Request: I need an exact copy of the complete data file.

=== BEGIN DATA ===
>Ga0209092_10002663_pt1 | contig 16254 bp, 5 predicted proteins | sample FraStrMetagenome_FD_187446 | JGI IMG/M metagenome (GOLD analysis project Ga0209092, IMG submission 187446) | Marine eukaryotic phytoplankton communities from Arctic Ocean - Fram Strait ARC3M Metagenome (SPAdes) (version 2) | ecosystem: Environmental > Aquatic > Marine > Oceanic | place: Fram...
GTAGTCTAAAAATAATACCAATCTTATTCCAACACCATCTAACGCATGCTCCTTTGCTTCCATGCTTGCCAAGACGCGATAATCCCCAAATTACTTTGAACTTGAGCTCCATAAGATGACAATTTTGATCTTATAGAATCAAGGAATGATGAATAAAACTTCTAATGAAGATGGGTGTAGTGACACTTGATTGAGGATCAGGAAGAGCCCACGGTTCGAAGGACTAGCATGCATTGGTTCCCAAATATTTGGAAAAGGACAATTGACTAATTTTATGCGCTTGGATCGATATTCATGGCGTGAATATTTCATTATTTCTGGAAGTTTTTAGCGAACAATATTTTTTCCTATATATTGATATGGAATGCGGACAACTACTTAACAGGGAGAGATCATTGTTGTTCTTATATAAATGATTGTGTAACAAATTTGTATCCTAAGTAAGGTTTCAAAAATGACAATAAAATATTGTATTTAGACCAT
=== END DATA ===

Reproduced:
>Ga0209092_10002663_pt1 | contig 16254 bp, 5 predicted proteins | sample FraStrMetagenome_FD_187446 | JGI IMG/M metagenome (GOLD analysis project Ga0209092, IMG submission 187446) | Marine eukaryotic phytoplankton communities from Arctic Ocean - Fram Strait ARC3M Metagenome (SPAdes) (version 2) | ecosystem: Environmental > Aquatic > Marine > Oceanic | place: Fram...
GTAGTCTAAAAATAATACCAATCTTATTCCAACACCATCTAACGCATGCTCCTTTGCTTCCATGCTTGCCAAGACGCGATAATCCCCAAATTACTTTGAACTTGAGCTCCATAAGATGACAATTTTGATCTTATAGAATCAAGGAATGATGAATAAAACTTCTAATGAAGATGGGTGTAGTGACACTTGATTGAGGATCAGGAAGAGCCCACGGTTCGAAGGACTAGCATGCATTGGTTCCCAAATATTTGGAAAAGGACAATTGACTAATTTTATGCGCTTGGATCGATATTCATGGCGTGAATATTTCATTATTTCTGGAAGTTTTTAGCGAACAATATTTTTTCCTATATATTGATATGGAATGCGGACAACTACTTAACAGGGAGAGATCATTGTTGTTCTTATATAAATGATTGTGTAACAAATTTGTATCCTAAGTAAGGTTTCAAAAATGACAATAAAATATTGTATTTAGACCAT